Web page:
(Updates with loan issuance in seventh paragraph.)
April 24 (Bloomberg) -- The German unit of Assicurazioni Generali SpA, Italy’s biggest insurer, is planning to begin investing in high-yielding U.S. loans as it seeks to boost returns held down by low interest rates.
Generali Deutschland Holding AG will allocate as much as 400 million euros ($553 million) to leveraged loans, according to Fabrizio Vitiello, Generali’s Milan-based head of asset management and alternative fixed income. The Cologne-based division also wants to invest as much as 200 million euros in infrastructure loans and the same amount to small and medium- sized enterprises in Germany.
“We are currently in the process of building up a number of alternative fixed income investments such as senior secured loans, loans to small and medium-sized corporations as well as infrastructure and leveraged loans,” Vitiello said in a telephone interview. “We invest predominantly via specialized funds, positioning ourselves on the more senior part of the capital structure.”
Generali is joining German insurers including Gothaer Group and Versicherungskammer Bayern buying into leveraged loans to boost yields and diversify assets. The Italian firm’s life division reported a 3.8 percent return on 282 billion euros of investments in 2013 from 4.1 percent the year before.
Generali wants to team up with German banks to help it invest in loans, according to Vitiello. “Getting bank partners is key for an investment in corporate loans,” he said.
The insurer has selected BNP Paribas SA to work with its French unit on a 300 million-euro fund focused on company debt.
The U.S. junk-loan market has seen record issuance this year with at least $85 billion raised to finance acquisitions, data compiled by Bloomberg show. With defaults by borrowers approaching record lows, buyout firms are also taking advantage of the Federal Reserve’s easy-money policies to extract payouts by piling more debt onto the companies they own.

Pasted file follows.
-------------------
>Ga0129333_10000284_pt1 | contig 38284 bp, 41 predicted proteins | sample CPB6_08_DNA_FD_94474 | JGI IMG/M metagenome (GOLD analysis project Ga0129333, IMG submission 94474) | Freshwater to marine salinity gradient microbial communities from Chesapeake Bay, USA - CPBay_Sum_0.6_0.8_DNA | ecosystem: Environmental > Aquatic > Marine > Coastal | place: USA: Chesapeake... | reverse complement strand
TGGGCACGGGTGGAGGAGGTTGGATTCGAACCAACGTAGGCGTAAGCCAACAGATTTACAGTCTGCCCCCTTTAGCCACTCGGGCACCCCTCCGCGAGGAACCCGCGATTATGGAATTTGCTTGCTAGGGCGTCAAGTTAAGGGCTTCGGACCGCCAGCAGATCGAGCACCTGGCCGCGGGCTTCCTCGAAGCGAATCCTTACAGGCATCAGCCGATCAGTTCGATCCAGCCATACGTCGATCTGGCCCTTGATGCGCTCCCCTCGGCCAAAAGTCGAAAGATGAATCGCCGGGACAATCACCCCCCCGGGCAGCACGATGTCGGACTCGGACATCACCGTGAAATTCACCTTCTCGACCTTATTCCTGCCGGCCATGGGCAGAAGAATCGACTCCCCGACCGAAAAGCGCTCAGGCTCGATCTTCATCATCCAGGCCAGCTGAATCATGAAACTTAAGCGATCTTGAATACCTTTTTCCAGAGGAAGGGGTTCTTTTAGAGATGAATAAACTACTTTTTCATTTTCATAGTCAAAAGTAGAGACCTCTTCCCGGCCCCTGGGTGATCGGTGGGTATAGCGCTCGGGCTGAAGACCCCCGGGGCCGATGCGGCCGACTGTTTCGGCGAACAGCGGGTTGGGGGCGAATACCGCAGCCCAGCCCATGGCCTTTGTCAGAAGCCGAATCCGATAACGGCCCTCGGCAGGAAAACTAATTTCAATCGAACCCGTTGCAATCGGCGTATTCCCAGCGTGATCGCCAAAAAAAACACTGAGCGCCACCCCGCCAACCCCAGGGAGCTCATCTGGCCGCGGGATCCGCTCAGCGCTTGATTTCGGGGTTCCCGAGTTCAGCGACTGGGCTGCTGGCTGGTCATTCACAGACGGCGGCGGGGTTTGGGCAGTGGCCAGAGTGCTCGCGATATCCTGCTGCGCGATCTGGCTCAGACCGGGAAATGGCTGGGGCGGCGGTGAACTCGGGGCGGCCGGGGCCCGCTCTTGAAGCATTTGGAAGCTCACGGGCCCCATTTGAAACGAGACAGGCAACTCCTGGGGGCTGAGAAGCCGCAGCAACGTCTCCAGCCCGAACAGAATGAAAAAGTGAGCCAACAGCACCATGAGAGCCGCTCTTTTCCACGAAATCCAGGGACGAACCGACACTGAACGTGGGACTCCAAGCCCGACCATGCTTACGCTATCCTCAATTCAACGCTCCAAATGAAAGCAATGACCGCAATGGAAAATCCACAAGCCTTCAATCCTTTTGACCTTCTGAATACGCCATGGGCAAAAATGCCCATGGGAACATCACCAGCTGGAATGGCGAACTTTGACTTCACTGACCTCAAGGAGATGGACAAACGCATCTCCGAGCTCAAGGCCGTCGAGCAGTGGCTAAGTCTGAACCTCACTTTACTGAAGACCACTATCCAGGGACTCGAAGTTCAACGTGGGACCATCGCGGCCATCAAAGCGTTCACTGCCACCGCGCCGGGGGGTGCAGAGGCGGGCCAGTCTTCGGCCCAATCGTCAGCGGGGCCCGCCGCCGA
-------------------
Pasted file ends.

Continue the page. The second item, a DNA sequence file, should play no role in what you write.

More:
Versicherungskammer Bayern, with 42.5 billion euros in investments, and Gothaer Group, which oversees 25 billion euros, have been buying into loans for several years.
“We currently observe a massively growing interest in senior secured loans,” said Klaus-Michael Menz, the Cologne- based head of credit investments at Gothaer Asset Management AG, the insurer’s asset management unit. “Currently, the market is almost priced to perfection and we have become very cautious as it could quickly turn and lose its attractiveness.”
Gothaer achieved a return of about 13 percent on its senior secured loans in the past two years, Menz said. The insurer is working with IKB Deutsche Industriebank AG, the Dusseldorf-based lender, to invest as much as 150 million euros in debt to medium-sized German companies.
Bayerische Versorgungskammer, Germany’s biggest public pension fund, is also planning to start investing in loans, Munich-based spokeswoman Kathrin Reus said. It wants to allocate as much as 600 million euros to syndicated facilities starting next month, according to Reus.
Leveraged loans are rated below BBB- by Standard & Poor’s and less than Baa3 at Moody’s Investors Service, the lowest investment-grade levels.